Firefox could also be used as the entry point
From Window Snyder’s blog:
Over the weekend, we learned about a new scenario that identifies ways that Firefox could also be used as the entry point. While browsing with Firefox, a specially crafted URL could potentially be used to send bad data to another application.
We thought this was just a problem with IE. It turns out, it is a problem with Firefox as well. We should have caught this scenario when we fixed the related problem in 126.96.36.199. We believe that defense in depth is the best way to protect people, so weâ€™re investigating it now.
More information on the issue can be found at https://bugzilla.mozilla.org/show_bug.cgi?id=389106. For those of you who don’t know what this actually means, here is my interpretation:
Every application can register protocol handler to hook on certain types of URLs when executed. Most applications do that just for accessibility purposes. This feature can be abused to launch those applications and send arbitrary commands to them. Depending what type of functionalities the attacked application may have, attackers may or may not be able to gain full access to the underlaying operating system. Here is a simple registry patch that adds a simple protocol handler called testurl hooked up to an application located at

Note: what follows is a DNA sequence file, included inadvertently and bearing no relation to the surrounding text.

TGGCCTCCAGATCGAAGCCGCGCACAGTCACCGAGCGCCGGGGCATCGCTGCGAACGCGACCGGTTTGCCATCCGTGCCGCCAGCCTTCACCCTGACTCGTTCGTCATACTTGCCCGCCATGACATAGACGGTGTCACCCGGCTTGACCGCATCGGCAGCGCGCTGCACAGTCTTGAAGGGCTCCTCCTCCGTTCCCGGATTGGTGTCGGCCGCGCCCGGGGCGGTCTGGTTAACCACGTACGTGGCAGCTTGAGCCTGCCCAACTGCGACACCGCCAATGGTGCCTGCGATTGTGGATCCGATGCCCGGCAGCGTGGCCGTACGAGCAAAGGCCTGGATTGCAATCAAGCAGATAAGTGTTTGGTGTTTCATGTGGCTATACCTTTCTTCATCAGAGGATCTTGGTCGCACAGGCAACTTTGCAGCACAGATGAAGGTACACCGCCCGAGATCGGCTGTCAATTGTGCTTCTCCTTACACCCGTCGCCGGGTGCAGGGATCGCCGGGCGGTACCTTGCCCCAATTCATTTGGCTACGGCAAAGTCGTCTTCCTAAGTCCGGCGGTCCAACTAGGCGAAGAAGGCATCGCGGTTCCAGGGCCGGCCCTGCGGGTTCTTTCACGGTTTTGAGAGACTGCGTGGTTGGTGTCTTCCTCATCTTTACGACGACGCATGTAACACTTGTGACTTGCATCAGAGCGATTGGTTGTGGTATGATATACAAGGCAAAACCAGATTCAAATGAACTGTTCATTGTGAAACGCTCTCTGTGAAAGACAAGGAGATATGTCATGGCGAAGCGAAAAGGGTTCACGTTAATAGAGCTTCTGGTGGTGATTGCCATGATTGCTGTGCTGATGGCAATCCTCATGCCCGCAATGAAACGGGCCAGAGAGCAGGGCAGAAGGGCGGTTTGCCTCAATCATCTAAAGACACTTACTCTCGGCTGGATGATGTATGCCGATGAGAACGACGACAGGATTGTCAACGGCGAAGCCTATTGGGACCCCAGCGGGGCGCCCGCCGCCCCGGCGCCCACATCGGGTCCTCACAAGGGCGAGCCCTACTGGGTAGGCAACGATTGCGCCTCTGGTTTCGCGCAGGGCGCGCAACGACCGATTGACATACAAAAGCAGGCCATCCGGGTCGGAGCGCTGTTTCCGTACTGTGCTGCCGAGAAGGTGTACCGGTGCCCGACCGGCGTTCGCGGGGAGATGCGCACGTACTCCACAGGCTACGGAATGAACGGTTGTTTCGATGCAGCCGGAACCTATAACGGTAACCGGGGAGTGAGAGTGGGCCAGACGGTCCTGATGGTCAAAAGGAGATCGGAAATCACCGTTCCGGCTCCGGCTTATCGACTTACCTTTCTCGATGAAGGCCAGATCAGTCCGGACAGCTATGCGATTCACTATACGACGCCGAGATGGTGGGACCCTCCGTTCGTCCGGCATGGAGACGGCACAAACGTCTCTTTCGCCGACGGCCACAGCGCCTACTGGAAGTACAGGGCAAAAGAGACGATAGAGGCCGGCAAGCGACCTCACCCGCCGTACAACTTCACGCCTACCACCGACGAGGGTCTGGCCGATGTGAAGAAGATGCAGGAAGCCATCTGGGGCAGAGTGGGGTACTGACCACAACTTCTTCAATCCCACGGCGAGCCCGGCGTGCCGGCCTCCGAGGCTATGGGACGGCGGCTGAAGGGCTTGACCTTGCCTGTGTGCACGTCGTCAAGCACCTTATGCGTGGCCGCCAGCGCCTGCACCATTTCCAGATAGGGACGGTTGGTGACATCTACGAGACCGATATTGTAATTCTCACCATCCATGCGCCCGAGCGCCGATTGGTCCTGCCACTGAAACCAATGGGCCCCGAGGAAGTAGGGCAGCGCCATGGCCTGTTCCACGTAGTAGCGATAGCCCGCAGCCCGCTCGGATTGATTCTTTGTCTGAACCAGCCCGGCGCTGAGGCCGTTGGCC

[HKEY_CLASSES_ROOT\TestURL] @=URL:Test Protocol "URL Protocol"="" [HKEY_CLASSES_ROOT\TestURL\DefaultIcon] @="cmd.exe" [HKEY_CLASSES_ROOT\TestURL\shell] [HKEY_CLASSES_ROOT\TestURL\shell\open] [HKEY_CLASSES_ROOT\TestURL\shell\open\command] @="\"c:\\test.exe\" \"%1\""
taken from Jesper Johansson‘s blog
Although the user is warned that an external application is about to be executed, attackers can simply social engineer their way to make the victim approve it. How? For example, use a simple while loop that calls the URL subsequently until the user clicks on the launch button, which obviously will lead to the system being compromised.
Funny enough Firefox can be used to compromise itself. The Firefox application protocol is called
FirefoxURL. You can call Firefox and pass values to the -chrome parameter. These values will be evaluated within the context from chrome which has full access to the local system or more precisely the local user. For more information on how to exploit the
FirefoxURL protocol visit Thor Larholm‘s blog.